Octave has three functions that make it easy to prompt users for
menu functions are normally
used for managing an interactive dialog with a user, and the
keyboard function is normally used for doing simple debugging.
Print a prompt and wait for user input. For example,input ("Pick a number, any number! ")
prints the promptPick a number, any number!
and waits for the user to enter a value. The string entered by the user is evaluated as an expression, so it may be a literal constant, a variable name, or any other valid expression.
inputonly returns one value, regardless of the number of values produced by the evaluation of the expression.
If you are only interested in getting a literal string value, you can call
inputwith the character string
"s"as the second argument. This tells Octave to return the string entered by the user directly, without evaluating it first.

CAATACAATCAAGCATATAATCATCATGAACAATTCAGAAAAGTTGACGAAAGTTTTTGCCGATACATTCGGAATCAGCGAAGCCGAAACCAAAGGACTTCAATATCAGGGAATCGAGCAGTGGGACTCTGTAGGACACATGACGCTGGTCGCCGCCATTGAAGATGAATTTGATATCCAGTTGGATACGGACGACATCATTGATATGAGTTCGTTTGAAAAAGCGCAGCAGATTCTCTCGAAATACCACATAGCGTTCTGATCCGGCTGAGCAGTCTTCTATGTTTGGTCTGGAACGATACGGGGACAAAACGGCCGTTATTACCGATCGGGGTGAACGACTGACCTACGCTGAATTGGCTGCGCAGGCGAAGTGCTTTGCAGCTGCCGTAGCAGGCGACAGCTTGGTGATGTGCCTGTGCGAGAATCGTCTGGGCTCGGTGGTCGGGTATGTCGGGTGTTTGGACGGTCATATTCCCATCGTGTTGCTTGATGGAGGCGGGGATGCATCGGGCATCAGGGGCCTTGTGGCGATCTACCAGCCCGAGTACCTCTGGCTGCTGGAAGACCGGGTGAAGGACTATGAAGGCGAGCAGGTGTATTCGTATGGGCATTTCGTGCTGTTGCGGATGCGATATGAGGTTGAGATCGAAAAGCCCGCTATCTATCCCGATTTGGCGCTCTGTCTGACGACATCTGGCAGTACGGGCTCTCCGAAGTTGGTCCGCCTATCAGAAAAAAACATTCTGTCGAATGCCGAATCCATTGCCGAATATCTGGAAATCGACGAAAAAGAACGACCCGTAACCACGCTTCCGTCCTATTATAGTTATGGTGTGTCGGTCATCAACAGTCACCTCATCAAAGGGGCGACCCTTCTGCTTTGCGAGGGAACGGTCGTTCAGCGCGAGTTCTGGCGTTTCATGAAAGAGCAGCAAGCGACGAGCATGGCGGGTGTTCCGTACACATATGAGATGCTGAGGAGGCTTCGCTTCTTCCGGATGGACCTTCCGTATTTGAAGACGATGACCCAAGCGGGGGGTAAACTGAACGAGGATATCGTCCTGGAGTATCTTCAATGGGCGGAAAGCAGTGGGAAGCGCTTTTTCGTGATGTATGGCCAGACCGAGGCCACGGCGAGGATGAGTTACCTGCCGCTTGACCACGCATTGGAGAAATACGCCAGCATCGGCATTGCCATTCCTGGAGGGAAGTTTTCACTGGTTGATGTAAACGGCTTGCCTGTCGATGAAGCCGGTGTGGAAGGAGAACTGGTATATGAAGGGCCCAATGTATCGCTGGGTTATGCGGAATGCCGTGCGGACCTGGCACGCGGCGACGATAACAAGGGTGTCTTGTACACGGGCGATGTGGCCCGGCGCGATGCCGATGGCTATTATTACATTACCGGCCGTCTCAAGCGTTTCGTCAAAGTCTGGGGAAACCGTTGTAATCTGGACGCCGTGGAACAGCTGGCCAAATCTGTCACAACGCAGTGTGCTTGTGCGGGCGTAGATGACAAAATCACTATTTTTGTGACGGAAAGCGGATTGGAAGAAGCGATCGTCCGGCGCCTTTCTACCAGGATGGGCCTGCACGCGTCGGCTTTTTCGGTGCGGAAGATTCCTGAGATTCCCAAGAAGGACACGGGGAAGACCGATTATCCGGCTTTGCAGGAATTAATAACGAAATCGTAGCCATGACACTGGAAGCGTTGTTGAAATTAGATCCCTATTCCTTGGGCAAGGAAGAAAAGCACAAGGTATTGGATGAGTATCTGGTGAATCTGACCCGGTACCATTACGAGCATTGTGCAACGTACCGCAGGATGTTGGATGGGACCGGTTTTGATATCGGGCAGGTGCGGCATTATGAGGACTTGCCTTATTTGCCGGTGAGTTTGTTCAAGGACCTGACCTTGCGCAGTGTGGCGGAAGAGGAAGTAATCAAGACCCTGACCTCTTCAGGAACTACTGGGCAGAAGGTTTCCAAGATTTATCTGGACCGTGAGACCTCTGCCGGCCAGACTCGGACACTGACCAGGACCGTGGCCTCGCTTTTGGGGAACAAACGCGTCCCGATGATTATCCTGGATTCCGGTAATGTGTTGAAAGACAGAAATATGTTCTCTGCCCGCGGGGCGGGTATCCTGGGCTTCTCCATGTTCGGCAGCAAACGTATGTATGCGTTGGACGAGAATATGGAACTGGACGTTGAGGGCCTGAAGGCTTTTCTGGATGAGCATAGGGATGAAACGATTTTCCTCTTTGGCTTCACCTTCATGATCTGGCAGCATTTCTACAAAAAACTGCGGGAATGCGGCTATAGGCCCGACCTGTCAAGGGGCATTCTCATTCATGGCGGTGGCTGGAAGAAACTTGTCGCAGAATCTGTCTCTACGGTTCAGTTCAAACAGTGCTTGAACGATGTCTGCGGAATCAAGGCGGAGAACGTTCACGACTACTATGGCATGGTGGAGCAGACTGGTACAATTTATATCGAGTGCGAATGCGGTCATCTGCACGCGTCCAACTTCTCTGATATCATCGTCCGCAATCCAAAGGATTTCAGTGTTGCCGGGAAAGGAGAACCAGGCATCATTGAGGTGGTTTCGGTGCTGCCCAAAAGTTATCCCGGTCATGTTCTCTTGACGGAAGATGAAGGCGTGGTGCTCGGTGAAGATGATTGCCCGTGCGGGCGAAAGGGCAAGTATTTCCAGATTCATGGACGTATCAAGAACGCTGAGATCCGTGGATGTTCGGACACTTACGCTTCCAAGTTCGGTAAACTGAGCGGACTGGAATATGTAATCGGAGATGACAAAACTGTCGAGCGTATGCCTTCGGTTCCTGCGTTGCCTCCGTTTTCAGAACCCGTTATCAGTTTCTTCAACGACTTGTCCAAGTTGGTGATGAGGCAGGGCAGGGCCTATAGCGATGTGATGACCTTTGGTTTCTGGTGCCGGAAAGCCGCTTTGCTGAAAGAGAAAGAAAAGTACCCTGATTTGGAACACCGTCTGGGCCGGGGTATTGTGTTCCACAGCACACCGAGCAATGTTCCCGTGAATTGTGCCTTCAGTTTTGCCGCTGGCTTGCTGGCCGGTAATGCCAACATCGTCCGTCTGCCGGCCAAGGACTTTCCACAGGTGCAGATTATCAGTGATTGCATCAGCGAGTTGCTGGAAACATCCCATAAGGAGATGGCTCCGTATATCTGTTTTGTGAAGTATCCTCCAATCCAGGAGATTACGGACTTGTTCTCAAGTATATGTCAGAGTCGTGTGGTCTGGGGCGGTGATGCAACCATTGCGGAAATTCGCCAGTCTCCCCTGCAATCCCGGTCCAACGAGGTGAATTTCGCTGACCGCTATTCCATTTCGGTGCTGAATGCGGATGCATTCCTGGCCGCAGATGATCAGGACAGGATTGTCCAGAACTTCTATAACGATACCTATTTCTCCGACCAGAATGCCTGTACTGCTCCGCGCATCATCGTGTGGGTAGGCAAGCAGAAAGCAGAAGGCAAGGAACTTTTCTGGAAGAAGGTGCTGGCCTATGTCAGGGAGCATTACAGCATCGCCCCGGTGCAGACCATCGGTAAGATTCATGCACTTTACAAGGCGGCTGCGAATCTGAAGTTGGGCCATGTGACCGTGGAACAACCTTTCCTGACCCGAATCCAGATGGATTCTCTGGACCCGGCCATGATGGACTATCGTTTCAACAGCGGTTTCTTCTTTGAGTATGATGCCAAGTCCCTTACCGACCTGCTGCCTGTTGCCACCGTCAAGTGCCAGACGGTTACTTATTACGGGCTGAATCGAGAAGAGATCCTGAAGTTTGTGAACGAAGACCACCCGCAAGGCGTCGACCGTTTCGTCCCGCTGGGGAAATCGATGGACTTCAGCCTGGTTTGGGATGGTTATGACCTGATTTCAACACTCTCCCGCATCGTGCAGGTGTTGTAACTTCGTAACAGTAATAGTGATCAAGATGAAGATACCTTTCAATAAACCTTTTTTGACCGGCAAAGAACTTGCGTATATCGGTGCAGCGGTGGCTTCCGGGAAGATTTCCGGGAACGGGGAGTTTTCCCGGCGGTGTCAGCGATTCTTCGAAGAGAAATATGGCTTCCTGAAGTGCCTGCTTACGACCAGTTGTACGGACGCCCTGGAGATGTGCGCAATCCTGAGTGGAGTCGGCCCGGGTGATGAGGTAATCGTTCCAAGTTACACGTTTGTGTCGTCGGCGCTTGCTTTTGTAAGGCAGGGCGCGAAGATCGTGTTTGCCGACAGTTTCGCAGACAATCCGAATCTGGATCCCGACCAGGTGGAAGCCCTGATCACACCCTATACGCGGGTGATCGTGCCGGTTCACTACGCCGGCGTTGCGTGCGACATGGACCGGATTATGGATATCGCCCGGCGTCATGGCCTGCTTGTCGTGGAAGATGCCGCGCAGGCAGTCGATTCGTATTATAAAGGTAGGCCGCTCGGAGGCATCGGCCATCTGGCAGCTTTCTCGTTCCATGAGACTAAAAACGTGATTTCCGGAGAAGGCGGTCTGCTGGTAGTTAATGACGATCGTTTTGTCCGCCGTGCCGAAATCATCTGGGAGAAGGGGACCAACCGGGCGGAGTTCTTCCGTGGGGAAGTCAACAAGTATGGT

Because there may be output waiting to be displayed by the pager, it is a good idea to always call
fflush (stdout)before calling
input. This will ensure that all pending output is written to the screen before your prompt. See Input and Output.
Print a title string followed by a series of options. Each option will be printed along with a number. The return value is the number of the option selected by the user. This function is useful for interactive programs. There is no limit to the number of options that may be passed in, but it may be confusing to present more than will fit easily on one screen.
Ask the user a yes-or-no question. Return 1 if the answer is yes. Takes one argument, which is the string to display to ask the question. It should end in a space; ‘yes-or-no-p’ adds ‘(yes or no) ’ to it. The user must confirm the answer with RET and can edit it until it has been confirmed.
input, the normal command line history and editing functions
are available at the prompt.
Octave also has a function that makes it possible to get a single character from the keyboard without requiring the user to type a carriage return.
Read a single keystroke from the keyboard. If called with one argument, don't wait for a keypress. For example,x = kbhit ();
will set x to the next character typed at the keyboard as soon as it is typed.x = kbhit (1);
identical to the above example, but don't wait for a keypress, returning the empty string if no key is available.